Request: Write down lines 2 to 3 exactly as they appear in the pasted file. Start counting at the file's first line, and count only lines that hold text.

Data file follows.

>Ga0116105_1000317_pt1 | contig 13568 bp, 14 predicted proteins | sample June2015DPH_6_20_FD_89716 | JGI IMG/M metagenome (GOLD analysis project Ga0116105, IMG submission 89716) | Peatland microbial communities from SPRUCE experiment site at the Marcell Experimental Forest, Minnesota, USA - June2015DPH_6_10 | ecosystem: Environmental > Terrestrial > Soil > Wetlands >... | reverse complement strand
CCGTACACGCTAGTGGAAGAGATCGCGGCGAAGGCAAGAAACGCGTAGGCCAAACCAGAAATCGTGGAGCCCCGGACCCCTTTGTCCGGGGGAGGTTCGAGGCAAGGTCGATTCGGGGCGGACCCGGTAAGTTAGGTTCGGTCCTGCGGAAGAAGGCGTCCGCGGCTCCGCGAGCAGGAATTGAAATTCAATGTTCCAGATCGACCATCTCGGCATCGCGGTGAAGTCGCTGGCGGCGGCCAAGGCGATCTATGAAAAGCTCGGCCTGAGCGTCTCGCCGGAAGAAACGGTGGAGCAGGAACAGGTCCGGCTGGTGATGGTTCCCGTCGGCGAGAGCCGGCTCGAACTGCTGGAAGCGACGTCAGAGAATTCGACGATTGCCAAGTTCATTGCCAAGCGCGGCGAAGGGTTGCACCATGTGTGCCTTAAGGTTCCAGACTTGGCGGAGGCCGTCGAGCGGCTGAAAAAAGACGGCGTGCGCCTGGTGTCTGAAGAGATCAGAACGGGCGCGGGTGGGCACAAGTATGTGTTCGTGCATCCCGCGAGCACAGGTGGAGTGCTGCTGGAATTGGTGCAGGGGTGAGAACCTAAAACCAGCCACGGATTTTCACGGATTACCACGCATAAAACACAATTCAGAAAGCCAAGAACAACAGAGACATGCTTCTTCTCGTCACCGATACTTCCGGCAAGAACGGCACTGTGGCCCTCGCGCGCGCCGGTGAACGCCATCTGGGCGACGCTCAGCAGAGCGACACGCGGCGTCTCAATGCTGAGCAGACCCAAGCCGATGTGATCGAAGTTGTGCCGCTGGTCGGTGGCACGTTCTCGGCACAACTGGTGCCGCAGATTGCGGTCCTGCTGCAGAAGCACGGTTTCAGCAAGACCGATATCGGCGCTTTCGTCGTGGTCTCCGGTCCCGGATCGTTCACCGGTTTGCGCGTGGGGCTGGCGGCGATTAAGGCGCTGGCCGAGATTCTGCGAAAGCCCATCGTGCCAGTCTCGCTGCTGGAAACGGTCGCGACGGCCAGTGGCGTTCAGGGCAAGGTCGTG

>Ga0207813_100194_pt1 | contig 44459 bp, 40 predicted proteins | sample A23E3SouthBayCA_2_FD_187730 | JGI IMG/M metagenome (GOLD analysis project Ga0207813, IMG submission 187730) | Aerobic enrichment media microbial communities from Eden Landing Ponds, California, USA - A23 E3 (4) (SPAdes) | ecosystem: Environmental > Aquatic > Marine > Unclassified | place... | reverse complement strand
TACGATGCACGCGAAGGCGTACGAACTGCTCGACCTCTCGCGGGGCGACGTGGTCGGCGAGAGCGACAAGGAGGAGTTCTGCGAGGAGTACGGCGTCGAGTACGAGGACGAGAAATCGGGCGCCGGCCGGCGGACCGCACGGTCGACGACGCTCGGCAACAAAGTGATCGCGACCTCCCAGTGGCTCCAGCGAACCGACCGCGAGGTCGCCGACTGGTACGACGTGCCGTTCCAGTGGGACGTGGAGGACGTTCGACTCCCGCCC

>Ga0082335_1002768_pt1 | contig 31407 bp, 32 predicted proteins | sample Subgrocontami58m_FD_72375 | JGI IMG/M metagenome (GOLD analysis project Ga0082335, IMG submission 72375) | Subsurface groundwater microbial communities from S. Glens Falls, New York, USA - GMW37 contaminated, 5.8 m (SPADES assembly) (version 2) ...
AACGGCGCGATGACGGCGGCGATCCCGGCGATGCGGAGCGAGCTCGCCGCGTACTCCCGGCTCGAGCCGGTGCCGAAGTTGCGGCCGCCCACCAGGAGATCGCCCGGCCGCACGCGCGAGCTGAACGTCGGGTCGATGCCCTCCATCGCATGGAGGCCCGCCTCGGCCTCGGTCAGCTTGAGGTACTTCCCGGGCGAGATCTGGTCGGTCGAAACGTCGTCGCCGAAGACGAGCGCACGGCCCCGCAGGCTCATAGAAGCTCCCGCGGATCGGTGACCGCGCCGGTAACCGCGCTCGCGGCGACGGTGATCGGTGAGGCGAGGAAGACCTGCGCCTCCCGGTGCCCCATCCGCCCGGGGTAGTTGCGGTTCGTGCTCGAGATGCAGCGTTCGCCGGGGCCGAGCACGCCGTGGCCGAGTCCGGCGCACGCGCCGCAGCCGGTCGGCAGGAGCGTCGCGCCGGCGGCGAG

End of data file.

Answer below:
CCGTACACGCTAGTGGAAGAGATCGCGGCGAAGGCAAGAAACGCGTAGGCCAAACCAGAAATCGTGGAGCCCCGGACCCCTTTGTCCGGGGGAGGTTCGAGGCAAGGTCGATTCGGGGCGGACCCGGTAAGTTAGGTTCGGTCCTGCGGAAGAAGGCGTCCGCGGCTCCGCGAGCAGGAATTGAAATTCAATGTTCCAGATCGACCATCTCGGCATCGCGGTGAAGTCGCTGGCGGCGGCCAAGGCGATCTATGAAAAGCTCGGCCTGAGCGTCTCGCCGGAAGAAACGGTGGAGCAGGAACAGGTCCGGCTGGTGATGGTTCCCGTCGGCGAGAGCCGGCTCGAACTGCTGGAAGCGACGTCAGAGAATTCGACGATTGCCAAGTTCATTGCCAAGCGCGGCGAAGGGTTGCACCATGTGTGCCTTAAGGTTCCAGACTTGGCGGAGGCCGTCGAGCGGCTGAAAAAAGACGGCGTGCGCCTGGTGTCTGAAGAGATCAGAACGGGCGCGGGTGGGCACAAGTATGTGTTCGTGCATCCCGCGAGCACAGGTGGAGTGCTGCTGGAATTGGTGCAGGGGTGAGAACCTAAAACCAGCCACGGATTTTCACGGATTACCACGCATAAAACACAATTCAGAAAGCCAAGAACAACAGAGACATGCTTCTTCTCGTCACCGATACTTCCGGCAAGAACGGCACTGTGGCCCTCGCGCGCGCCGGTGAACGCCATCTGGGCGACGCTCAGCAGAGCGACACGCGGCGTCTCAATGCTGAGCAGACCCAAGCCGATGTGATCGAAGTTGTGCCGCTGGTCGGTGGCACGTTCTCGGCACAACTGGTGCCGCAGATTGCGGTCCTGCTGCAGAAGCACGGTTTCAGCAAGACCGATATCGGCGCTTTCGTCGTGGTCTCCGGTCCCGGATCGTTCACCGGTTTGCGCGTGGGGCTGGCGGCGATTAAGGCGCTGGCCGAGATTCTGCGAAAGCCCATCGTGCCAGTCTCGCTGCTGGAAACGGTCGCGACGGCCAGTGGCGTTCAGGGCAAGGTCGTG

>Ga0207813_100194_pt1 | contig 44459 bp, 40 predicted proteins | sample A23E3SouthBayCA_2_FD_187730 | JGI IMG/M metagenome (GOLD analysis project Ga0207813, IMG submission 187730) | Aerobic enrichment media microbial communities from Eden Landing Ponds, California, USA - A23 E3 (4) (SPAdes) | ecosystem: Environmental > Aquatic > Marine > Unclassified | place... | reverse complement strand